Mrs. Tom Thumb begins two days of performances in Seattle on June 23, 1892.

  • By Greg Lange
  • Posted 2/22/1999
  • Essay 902

On June 23 and 24, 1892, Lavinia Warren (1841-1918), who performs as "Mrs. Tom Thumb," and her "celebrated troupe of dwarfs" are in Seattle for four performances. Mrs. Thumb, Count Magri and his twin brother, Baron Magri, and a number of other "Lilliputians" along with some taller people present two musical sketches at the Seattle Opera House. Warren is just 32-inches tall.

In 1862, Lavinia Warren was hired by P. T. Barnum to perform in New York City at his American Museum, a museum that exhibited a collection of curiosities. The following year she married the 40-inch-tall dwarf General Tom Thumb, the stage name of Charles Stratton (1838-1883), who had begun working for P. T. Barnum in 1842, and adopted "Mrs. Tom Thumb" as her stage name. In 1885, two years after General Tom Thumb died of a stroke, Warren married Count Primo Magri, an Italian midget. She retained her original stage name after she married the Count.

Mrs. Tom Thumb, Count Magri, and his twin brother, Baron Magri, and a number of other Lilliputians along with some taller people presented two musical sketches at the Seattle Opera House located at 4th Avenue on the southwest corner of Jefferson Street. The sketches were The Rivals and Gulliver Among the Lilliputians which combined music, comedy, dancing, and pantomime.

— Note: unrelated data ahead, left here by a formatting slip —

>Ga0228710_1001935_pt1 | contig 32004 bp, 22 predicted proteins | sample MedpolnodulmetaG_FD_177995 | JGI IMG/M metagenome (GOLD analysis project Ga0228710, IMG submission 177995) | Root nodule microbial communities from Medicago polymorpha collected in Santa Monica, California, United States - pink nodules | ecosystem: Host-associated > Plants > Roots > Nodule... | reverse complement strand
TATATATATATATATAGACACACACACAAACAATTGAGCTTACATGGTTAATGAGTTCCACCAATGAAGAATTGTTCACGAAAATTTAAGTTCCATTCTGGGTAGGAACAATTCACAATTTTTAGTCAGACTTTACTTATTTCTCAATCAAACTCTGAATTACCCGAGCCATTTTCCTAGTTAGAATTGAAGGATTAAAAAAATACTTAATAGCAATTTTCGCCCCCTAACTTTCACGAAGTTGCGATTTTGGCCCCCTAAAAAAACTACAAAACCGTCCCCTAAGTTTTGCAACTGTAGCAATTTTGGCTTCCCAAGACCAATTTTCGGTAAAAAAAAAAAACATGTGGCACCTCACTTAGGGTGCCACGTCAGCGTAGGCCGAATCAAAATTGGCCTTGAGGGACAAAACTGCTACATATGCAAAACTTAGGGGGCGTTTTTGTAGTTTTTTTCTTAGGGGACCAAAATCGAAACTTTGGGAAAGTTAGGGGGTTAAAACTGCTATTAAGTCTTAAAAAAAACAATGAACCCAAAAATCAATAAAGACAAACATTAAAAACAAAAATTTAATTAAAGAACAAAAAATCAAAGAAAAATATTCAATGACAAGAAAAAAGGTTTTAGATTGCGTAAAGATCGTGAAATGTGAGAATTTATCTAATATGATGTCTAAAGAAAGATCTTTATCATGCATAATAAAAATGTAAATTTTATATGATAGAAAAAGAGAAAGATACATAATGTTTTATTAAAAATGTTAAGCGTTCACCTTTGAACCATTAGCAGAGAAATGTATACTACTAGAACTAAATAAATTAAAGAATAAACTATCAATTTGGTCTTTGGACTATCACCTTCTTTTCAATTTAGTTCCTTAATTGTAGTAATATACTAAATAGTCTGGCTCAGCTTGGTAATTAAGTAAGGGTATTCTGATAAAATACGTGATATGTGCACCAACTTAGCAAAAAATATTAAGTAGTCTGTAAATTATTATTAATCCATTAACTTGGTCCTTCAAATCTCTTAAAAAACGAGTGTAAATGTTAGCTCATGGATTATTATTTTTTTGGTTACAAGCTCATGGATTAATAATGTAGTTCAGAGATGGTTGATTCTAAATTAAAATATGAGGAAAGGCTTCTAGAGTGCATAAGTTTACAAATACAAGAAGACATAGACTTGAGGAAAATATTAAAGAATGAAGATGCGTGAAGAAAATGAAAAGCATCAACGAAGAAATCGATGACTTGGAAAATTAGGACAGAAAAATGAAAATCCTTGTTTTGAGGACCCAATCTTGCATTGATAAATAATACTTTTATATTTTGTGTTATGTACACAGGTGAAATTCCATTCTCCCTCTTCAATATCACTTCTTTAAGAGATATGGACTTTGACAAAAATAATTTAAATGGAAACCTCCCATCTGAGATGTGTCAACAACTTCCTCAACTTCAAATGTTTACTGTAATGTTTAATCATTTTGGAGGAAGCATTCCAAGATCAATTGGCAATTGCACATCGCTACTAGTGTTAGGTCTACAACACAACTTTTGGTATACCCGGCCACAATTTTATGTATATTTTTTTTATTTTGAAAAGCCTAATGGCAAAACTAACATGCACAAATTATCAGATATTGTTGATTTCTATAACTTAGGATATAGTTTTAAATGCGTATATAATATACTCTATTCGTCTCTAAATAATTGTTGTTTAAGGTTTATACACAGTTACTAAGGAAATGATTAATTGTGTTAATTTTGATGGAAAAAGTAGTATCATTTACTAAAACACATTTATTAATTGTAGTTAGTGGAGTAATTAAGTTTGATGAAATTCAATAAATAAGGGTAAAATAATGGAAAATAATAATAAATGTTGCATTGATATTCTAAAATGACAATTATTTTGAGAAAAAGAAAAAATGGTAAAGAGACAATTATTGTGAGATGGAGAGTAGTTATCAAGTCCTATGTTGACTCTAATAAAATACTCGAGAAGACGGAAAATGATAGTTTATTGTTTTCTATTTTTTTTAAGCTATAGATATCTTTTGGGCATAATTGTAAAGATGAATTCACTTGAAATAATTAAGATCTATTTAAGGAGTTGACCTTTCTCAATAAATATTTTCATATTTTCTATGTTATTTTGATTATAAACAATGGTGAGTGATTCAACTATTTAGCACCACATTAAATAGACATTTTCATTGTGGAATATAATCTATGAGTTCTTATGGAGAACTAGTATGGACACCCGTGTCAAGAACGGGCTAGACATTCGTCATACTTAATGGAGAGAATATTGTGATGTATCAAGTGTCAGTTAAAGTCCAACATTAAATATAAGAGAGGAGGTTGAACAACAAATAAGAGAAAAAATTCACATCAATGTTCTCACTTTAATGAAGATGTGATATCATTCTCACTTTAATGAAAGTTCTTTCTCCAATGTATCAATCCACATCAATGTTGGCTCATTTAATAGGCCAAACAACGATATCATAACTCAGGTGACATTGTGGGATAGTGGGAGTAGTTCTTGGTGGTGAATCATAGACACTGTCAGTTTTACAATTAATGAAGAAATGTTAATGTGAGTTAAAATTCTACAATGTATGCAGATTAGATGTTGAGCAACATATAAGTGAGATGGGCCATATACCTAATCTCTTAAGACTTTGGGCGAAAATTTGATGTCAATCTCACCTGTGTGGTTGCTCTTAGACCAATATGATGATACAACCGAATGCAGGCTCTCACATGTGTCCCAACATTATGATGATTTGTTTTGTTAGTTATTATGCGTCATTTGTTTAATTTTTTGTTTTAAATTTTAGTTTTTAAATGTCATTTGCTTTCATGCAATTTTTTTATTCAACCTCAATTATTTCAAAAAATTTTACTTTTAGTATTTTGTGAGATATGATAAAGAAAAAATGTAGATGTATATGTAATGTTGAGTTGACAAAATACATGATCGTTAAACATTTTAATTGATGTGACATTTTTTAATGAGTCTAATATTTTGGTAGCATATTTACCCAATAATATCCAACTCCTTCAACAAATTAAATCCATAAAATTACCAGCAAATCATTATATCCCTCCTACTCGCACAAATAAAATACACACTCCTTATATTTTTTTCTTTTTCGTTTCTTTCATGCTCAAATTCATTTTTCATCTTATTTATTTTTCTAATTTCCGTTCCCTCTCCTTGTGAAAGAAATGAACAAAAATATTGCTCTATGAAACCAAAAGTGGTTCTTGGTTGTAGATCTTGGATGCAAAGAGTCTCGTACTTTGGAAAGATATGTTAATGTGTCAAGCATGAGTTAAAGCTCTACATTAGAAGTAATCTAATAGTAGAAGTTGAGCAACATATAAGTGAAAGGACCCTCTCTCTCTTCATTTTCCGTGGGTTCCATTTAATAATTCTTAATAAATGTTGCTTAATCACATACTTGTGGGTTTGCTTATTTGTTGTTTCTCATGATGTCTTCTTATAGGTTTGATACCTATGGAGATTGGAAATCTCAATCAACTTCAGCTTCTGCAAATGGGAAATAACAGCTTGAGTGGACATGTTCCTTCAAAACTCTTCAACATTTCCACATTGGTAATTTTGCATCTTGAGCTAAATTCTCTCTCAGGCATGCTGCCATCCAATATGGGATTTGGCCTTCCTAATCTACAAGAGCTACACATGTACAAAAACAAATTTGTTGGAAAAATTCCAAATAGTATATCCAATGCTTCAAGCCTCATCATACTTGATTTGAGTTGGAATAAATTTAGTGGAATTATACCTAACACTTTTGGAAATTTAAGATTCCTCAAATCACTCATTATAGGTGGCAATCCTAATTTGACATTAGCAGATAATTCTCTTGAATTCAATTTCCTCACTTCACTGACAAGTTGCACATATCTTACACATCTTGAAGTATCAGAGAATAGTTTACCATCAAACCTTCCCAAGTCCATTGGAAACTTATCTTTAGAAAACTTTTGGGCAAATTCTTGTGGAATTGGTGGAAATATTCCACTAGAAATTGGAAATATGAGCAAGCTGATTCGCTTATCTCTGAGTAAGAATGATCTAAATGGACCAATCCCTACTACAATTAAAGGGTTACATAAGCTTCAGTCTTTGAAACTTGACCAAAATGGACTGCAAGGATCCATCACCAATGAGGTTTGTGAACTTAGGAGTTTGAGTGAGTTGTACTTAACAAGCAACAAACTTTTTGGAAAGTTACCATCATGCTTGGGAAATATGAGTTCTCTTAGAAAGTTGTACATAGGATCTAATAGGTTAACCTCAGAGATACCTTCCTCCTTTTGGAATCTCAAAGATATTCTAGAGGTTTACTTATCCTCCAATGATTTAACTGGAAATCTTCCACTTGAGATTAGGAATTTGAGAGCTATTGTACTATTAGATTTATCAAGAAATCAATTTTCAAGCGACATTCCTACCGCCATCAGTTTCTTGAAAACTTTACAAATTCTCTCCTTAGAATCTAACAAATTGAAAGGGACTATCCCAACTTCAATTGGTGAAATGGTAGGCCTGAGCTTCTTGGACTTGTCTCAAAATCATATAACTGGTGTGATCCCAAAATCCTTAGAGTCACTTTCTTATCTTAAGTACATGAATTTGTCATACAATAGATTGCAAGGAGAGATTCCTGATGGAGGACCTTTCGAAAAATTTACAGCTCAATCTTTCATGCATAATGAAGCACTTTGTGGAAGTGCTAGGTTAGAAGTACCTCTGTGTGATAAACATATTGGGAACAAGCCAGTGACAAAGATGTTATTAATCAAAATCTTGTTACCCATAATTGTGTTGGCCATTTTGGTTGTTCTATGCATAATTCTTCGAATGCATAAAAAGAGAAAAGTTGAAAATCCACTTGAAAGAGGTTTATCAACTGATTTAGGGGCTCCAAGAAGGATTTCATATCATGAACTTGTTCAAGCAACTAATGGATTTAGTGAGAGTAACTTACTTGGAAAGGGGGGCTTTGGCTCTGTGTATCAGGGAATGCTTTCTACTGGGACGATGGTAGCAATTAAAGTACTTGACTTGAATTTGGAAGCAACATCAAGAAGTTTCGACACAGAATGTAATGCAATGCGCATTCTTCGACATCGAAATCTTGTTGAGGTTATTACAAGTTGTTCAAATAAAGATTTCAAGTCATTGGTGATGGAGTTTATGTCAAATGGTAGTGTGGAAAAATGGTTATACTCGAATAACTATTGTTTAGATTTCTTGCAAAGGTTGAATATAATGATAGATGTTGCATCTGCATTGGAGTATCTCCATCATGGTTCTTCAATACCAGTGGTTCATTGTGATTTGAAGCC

The taller members of the cast were Victor Lee, a sleight-of-hand performer or juggler and mesmerizer, and Charles H. Clark and Florence McMahon, singers. At one point in the performance, Warren rode onto stage in a miniature carriage, pulled by miniature ponies, that had been presented to her by British Queen Victoria. One reporter wrote that her "dresses are rich and beautiful and the number of diamond ornaments that weigh her down would arouse the envy of a pawnbroker's wife. ... The little lady sings and talks in a piping voice, her tiny mouth being scarce large enough to emit the sounds clearly" (Seattle Press-Times).

After the matinee on June 24, all were invited to a reception, where they could meet the "Lilliputians" and shake their hands.


The Seattle Telegraph, June 24, 1892 p. 5; Seattle Press-Times, June 24, 1892 p. 3; The Seattle Post-Intelligencer, June 19, 1892 p. 13; Ibid., June 23, 1892 p. 5.

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